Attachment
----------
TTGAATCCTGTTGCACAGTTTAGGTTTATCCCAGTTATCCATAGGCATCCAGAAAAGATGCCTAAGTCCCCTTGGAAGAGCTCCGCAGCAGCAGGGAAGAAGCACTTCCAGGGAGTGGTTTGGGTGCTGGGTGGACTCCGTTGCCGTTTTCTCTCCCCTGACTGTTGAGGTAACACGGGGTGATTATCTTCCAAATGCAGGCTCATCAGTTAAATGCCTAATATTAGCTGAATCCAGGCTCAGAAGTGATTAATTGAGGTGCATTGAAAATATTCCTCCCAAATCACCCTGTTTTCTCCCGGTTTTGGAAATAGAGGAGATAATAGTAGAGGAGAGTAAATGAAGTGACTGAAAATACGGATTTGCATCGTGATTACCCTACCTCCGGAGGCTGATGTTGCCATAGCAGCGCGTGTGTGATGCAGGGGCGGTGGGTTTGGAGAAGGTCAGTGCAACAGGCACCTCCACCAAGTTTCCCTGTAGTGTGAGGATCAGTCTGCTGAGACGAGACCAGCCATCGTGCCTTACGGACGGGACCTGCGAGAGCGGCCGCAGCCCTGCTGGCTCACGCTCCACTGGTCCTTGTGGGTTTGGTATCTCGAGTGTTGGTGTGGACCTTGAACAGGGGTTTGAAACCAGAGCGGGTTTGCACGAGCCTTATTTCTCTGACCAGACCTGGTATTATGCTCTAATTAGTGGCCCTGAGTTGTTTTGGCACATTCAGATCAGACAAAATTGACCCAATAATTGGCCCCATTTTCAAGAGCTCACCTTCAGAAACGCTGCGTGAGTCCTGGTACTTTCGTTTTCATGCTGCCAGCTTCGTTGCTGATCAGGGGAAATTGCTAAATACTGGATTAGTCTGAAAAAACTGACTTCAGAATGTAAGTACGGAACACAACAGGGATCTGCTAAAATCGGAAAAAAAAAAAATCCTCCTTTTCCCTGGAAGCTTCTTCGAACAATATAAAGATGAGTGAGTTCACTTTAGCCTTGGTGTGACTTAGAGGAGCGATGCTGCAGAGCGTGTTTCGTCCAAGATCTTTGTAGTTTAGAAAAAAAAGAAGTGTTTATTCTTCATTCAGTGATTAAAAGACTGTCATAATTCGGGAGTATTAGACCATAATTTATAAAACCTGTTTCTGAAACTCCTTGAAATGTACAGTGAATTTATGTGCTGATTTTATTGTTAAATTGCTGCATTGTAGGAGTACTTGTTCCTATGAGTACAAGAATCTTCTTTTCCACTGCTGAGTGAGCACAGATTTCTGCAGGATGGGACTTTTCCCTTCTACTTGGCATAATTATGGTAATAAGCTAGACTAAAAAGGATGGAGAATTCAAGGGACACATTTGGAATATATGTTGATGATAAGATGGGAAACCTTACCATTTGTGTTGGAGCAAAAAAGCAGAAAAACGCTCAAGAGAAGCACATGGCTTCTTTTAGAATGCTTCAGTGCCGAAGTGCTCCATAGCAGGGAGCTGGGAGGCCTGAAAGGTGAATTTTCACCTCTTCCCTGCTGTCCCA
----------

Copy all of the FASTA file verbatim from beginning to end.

TTGAATCCTGTTGCACAGTTTAGGTTTATCCCAGTTATCCATAGGCATCCAGAAAAGATGCCTAAGTCCCCTTGGAAGAGCTCCGCAGCAGCAGGGAAGAAGCACTTCCAGGGAGTGGTTTGGGTGCTGGGTGGACTCCGTTGCCGTTTTCTCTCCCCTGACTGTTGAGGTAACACGGGGTGATTATCTTCCAAATGCAGGCTCATCAGTTAAATGCCTAATATTAGCTGAATCCAGGCTCAGAAGTGATTAATTGAGGTGCATTGAAAATATTCCTCCCAAATCACCCTGTTTTCTCCCGGTTTTGGAAATAGAGGAGATAATAGTAGAGGAGAGTAAATGAAGTGACTGAAAATACGGATTTGCATCGTGATTACCCTACCTCCGGAGGCTGATGTTGCCATAGCAGCGCGTGTGTGATGCAGGGGCGGTGGGTTTGGAGAAGGTCAGTGCAACAGGCACCTCCACCAAGTTTCCCTGTAGTGTGAGGATCAGTCTGCTGAGACGAGACCAGCCATCGTGCCTTACGGACGGGACCTGCGAGAGCGGCCGCAGCCCTGCTGGCTCACGCTCCACTGGTCCTTGTGGGTTTGGTATCTCGAGTGTTGGTGTGGACCTTGAACAGGGGTTTGAAACCAGAGCGGGTTTGCACGAGCCTTATTTCTCTGACCAGACCTGGTATTATGCTCTAATTAGTGGCCCTGAGTTGTTTTGGCACATTCAGATCAGACAAAATTGACCCAATAATTGGCCCCATTTTCAAGAGCTCACCTTCAGAAACGCTGCGTGAGTCCTGGTACTTTCGTTTTCATGCTGCCAGCTTCGTTGCTGATCAGGGGAAATTGCTAAATACTGGATTAGTCTGAAAAAACTGACTTCAGAATGTAAGTACGGAACACAACAGGGATCTGCTAAAATCGGAAAAAAAAAAAATCCTCCTTTTCCCTGGAAGCTTCTTCGAACAATATAAAGATGAGTGAGTTCACTTTAGCCTTGGTGTGACTTAGAGGAGCGATGCTGCAGAGCGTGTTTCGTCCAAGATCTTTGTAGTTTAGAAAAAAAAGAAGTGTTTATTCTTCATTCAGTGATTAAAAGACTGTCATAATTCGGGAGTATTAGACCATAATTTATAAAACCTGTTTCTGAAACTCCTTGAAATGTACAGTGAATTTATGTGCTGATTTTATTGTTAAATTGCTGCATTGTAGGAGTACTTGTTCCTATGAGTACAAGAATCTTCTTTTCCACTGCTGAGTGAGCACAGATTTCTGCAGGATGGGACTTTTCCCTTCTACTTGGCATAATTATGGTAATAAGCTAGACTAAAAAGGATGGAGAATTCAAGGGACACATTTGGAATATATGTTGATGATAAGATGGGAAACCTTACCATTTGTGTTGGAGCAAAAAAGCAGAAAAACGCTCAAGAGAAGCACATGGCTTCTTTTAGAATGCTTCAGTGCCGAAGTGCTCCATAGCAGGGAGCTGGGAGGCCTGAAAGGTGAATTTTCACCTCTTCCCTGCTGTCCCA